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Diverse backgrounds spur entrepreneurship

Business savvy, creativity, determination define Entrepreneurs Hall members




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Elishia Ortiz is hoping to take her business to another level. Ashley Laughlin is excited to help her team get its business off the ground. Hannah Peckham’s skills may be the missing ingredient in a classmate’s business concept.


All three students are members of RIT’s Entrepreneurs Hall, a holistic program that combines a residential community, cohort entrepreneurship courses, mentoring and access to the university’s student incubator. It’s a cross-disciplinary program that includes an equal mix of technology, creative and business students.


“RIT’s unique portfolio of academic programs really drives the experience,” says Richard DeMartino, director of the Albert J. Simone Center for Innovation and Entrepreneurship, which runs Entrepreneurs Hall. “We have top national programs in engineering, design, computing and business that provide us with strengths that are not easily reproduced by other institutions. 


“Entrepreneurs Hall allows our students to work with people who have diverse and complementary skill-sets to mature new businesses or commercialize technology concepts.”


One percent of incoming RIT students already own their own businesses. Class work, extracurricular activities, co-op experiences, busy social lives and limited skill-sets often prevent these businesses from reaching their full potential. Entrepreneurs Hall, which offers academic credit (students in the program work towards a minor in entrepreneurship) for these endeavors, changes all that.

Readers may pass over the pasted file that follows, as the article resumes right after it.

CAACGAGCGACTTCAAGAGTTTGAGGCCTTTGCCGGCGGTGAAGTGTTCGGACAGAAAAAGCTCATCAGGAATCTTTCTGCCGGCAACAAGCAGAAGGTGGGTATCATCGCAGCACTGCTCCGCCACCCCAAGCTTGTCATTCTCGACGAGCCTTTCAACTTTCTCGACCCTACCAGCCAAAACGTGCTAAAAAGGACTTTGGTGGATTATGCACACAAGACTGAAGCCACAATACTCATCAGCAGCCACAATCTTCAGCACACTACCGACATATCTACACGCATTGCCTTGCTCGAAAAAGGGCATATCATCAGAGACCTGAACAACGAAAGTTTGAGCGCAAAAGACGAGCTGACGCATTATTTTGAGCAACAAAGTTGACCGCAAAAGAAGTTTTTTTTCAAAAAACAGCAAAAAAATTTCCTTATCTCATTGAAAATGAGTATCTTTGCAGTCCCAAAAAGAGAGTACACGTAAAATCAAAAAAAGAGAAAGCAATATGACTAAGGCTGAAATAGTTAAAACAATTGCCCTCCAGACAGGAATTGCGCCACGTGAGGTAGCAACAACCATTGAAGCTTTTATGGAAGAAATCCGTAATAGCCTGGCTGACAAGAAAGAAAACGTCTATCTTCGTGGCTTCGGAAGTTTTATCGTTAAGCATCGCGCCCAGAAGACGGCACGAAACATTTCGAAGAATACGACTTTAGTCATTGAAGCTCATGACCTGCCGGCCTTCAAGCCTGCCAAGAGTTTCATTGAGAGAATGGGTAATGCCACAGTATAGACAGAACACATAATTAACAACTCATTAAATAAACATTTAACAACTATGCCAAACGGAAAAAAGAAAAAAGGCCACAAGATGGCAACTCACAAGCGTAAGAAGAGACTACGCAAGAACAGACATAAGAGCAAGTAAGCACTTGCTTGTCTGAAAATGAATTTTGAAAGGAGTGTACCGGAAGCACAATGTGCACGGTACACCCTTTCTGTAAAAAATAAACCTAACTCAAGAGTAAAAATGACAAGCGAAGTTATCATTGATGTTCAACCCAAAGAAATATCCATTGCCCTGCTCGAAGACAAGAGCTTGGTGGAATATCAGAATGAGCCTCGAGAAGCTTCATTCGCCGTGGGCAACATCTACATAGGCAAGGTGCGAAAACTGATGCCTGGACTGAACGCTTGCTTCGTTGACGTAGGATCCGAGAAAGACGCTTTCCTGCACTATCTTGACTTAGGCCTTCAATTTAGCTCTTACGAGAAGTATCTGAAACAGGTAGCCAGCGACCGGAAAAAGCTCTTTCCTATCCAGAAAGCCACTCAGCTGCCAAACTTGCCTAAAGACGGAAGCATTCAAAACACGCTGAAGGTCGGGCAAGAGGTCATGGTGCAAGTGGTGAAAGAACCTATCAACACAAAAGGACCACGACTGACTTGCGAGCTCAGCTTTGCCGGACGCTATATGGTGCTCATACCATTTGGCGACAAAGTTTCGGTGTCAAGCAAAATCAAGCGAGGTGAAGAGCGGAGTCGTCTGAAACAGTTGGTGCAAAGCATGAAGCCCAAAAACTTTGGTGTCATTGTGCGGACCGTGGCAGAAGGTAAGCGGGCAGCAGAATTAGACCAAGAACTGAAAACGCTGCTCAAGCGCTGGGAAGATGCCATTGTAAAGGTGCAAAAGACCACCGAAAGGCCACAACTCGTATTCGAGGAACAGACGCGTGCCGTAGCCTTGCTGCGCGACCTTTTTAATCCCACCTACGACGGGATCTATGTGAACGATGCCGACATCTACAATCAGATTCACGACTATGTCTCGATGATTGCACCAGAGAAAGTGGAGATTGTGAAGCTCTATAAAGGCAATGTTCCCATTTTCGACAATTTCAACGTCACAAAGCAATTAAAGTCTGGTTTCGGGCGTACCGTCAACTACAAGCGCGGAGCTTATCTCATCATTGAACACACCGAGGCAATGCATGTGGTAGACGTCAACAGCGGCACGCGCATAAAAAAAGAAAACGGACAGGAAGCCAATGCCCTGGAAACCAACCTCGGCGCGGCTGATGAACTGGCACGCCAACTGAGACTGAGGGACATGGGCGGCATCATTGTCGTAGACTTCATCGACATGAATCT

Ortiz, a second-year business student, experienced remarkable success with her company, Young&Fit Forever, before she even arrived on campus. Young&Fit Forever offers an exercise DVD and fitness class for children ages 3 to 13. Wegmans supermarkets purchased the DVDs and sold them in 13 of its Rochester locations, where she held regular promotional events. 


But her progress slowed substantially once she got to RIT.


“I no longer have time to promote my product due to my school commitments and part-time employment,” says Ortiz. “Being a part of this program will motivate me and help me make time to get my business moving again.”


Laughlin and fellow classmates in the industrial design program have launched a design firm called BLAC&C. The group formed and made contact with a potential client through RIT’s Center for Student Innovation. 


While Laughlin is the only partner that is a member of Entrepreneurs Hall, she’s hoping her experience in the program will strengthen their company.


“It’s going to be great to have some guidance from people who are familiar with the entrepreneurial process,” Laughlin says. 


Students don’t need to own their own business or even have a business concept to become a part of the program. 


“I just like the idea of working with other people,” says Peckham, a second-year new media design student. “If I can’t come up with a business concept of my own, I might be able to be a designer for someone else. I already know how to design and program, so if I decide to go off on my own, I’ll know how to grow a business.”


A new dimension of the program—its residential component—opens this fall in Global Village, an internationally themed residential and retail complex on RIT’s west side. Entrepreneurs Hall does not require its students to live 
together in the program’s designated Global Village space, but doing so is strongly encouraged.


“Our facility in Global Village offers a casual, non-academic setting that gives students a chance to live together and learn from one another,” says Rupa Thind, the program manager for Entrepreneurs Hall. “The opportunity to pick 
a classmate’s brain and bounce ideas off each other in a classroom setting is pretty rare. But living together can 
help foster those relationships.”

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